I was just recently nudging my 22 yo son that we need to get up to the local Indian dealer to ck out the FTR .
    The weight is the most important edge for me . Of course more power is always a good thing too .

    The dealer is snotty and they leave me uncomfortable with the thought of buying from them though .
    Feels more like a Macy's than a motorsickle dealership .

    Guess they deal all day long with upper bracket weekend riders buying 30K cruisers .......


    George
    I wasn't born in Georgia , but I got here as fast as I could !

    2010 XR in BLACK , with Supertrapp , V&H fuelpak , X shocks , Biltwell Tracker bar , Oberon bar-ends . Sargent seat .

  17. #15
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    Default Re: Anyone see this article?

    My 'local' Harley agent (60 miles away), recently gave up Harley to become an Indian dealer. He still sells Harley spares, but admitted they were going downhill too fast to survive. Nice down to earth guys, I'd buy from them.

  18. #16
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    Default Re: Anyone see this article?

    I love my XR. It is a great bike for me and I intend keeping it for a host of reasons, not the least of which it just makes me happy. But HD should not re-release a ten year old bike (which is really just a modified twenty year old bike). People want more. Look at the 2020 Street Triple RS. It weighs 150 lbs less, has 40 more horse power, brembo M50s, TFT dash, riding modes, quality controls, etc. etc.. That's a modern roadster.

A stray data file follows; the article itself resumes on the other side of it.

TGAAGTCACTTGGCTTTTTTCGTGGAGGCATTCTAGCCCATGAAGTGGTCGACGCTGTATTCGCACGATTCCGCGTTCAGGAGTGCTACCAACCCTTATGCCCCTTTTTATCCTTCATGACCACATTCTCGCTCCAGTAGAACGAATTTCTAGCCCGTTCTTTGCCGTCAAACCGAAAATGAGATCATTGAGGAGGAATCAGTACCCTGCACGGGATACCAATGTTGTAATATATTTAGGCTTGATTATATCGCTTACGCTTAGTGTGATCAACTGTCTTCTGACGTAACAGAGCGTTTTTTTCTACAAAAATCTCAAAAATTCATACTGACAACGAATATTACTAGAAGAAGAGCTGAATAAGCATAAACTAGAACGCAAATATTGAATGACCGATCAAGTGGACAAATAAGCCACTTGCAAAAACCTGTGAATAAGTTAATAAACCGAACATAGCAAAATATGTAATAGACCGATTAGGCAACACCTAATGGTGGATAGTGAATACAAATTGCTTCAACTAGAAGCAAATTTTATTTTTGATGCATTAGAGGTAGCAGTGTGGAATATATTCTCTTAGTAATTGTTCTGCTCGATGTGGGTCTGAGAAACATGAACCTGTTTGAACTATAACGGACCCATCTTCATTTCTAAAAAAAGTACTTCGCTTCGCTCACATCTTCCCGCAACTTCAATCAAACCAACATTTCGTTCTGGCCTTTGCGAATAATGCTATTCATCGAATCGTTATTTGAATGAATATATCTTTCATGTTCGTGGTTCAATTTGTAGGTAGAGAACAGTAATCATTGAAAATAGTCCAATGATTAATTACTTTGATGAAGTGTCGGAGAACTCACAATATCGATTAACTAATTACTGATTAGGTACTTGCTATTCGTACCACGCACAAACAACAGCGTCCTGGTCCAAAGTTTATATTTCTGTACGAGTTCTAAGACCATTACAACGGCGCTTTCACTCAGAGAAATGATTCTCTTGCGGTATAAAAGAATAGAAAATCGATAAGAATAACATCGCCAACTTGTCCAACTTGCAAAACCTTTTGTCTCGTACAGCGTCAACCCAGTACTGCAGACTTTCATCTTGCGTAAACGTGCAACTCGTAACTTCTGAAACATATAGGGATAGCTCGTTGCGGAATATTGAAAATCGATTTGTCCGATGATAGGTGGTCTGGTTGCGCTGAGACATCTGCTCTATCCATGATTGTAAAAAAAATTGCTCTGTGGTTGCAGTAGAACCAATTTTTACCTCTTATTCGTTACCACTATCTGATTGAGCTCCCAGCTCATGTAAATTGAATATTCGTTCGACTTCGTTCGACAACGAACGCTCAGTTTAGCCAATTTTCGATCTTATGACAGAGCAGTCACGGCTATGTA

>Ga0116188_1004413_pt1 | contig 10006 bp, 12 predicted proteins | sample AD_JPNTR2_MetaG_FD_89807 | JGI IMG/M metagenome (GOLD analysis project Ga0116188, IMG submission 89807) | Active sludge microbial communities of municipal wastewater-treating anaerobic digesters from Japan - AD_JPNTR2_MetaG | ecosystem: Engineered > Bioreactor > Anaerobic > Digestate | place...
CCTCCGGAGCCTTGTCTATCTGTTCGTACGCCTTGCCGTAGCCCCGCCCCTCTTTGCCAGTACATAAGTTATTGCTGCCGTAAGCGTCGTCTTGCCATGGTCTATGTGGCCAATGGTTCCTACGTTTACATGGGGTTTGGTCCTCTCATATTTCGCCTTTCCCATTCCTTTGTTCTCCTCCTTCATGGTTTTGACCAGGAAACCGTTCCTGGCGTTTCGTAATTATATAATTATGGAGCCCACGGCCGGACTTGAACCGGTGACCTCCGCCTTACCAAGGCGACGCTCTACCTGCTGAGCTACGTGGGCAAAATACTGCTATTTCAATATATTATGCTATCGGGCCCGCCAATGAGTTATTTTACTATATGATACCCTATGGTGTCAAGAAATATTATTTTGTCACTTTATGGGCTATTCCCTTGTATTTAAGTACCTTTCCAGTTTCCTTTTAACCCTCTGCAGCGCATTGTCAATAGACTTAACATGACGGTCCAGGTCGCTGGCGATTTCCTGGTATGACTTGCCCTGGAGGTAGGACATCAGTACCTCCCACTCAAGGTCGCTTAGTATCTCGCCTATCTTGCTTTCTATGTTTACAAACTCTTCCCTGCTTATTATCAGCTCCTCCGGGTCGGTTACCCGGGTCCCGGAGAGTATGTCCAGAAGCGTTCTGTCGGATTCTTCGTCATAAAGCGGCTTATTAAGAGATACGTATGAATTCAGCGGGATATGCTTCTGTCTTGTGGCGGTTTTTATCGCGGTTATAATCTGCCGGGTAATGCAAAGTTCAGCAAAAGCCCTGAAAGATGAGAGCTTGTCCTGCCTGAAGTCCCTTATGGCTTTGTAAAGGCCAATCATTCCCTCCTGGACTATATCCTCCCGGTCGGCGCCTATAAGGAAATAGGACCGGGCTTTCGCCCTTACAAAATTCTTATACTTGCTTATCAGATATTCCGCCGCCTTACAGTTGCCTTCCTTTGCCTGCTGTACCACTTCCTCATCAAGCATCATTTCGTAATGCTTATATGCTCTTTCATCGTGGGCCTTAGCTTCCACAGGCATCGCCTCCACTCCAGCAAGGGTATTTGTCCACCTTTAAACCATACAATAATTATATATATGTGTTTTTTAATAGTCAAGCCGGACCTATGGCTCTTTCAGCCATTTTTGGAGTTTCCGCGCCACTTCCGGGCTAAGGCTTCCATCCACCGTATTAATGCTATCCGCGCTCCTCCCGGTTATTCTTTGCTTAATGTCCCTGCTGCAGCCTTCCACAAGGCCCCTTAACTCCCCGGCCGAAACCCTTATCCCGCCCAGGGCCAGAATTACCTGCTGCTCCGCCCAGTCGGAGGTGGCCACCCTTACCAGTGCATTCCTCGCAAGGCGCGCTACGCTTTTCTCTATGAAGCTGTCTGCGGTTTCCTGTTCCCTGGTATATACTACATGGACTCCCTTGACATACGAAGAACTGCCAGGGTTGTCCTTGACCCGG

Maybe a modern XR with such specifications is not possible. Maybe for a HD, quality/safety/longevity/touring/and general riding require a beefier motor and frame. Still if they could just split the difference, make an XR weighing 475 lbs with 100 HP, they would be on to something. The style is definitely a winner. They don't need to change that at all.

  19. #17
    But I really mostly enjoy the shouting
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    Default Re: Anyone see this article?

    Quote Originally Posted by Seamus View Post
    I love my XR. It is a great bike for me and I intend keeping it for a host of reasons, not the least of which it just makes me happy. But HD should not re-release a ten year old bike (which is really just a modified twenty year old bike). People want more. Look at the 2020 Street Triple RS. It weighs 150 lbs less, has 40 more horse power, brembo M50s, TFT dash, riding modes, quality controls, etc. etc.. That's a modern roadster.

    Maybe a modern XR with such specifications is not possible. Maybe for a HD, quality/safety/longevity/touring/and general riding require a beefier motor and frame. Still if they could just split the difference, make an XR weighing 475 lbs with 100 HP, they would be on to something. The style is definitely a winner. They don't need to change that at all.
    I think you've got something there. I love my XR but if Harley had instead hotted up an 883 version, it may just have had those numbers and perhaps they would have sold more.

  20. #18
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    Default Re: Anyone see this article?

    Great to be reading some honest feedback here for a change instead of koolaid bs.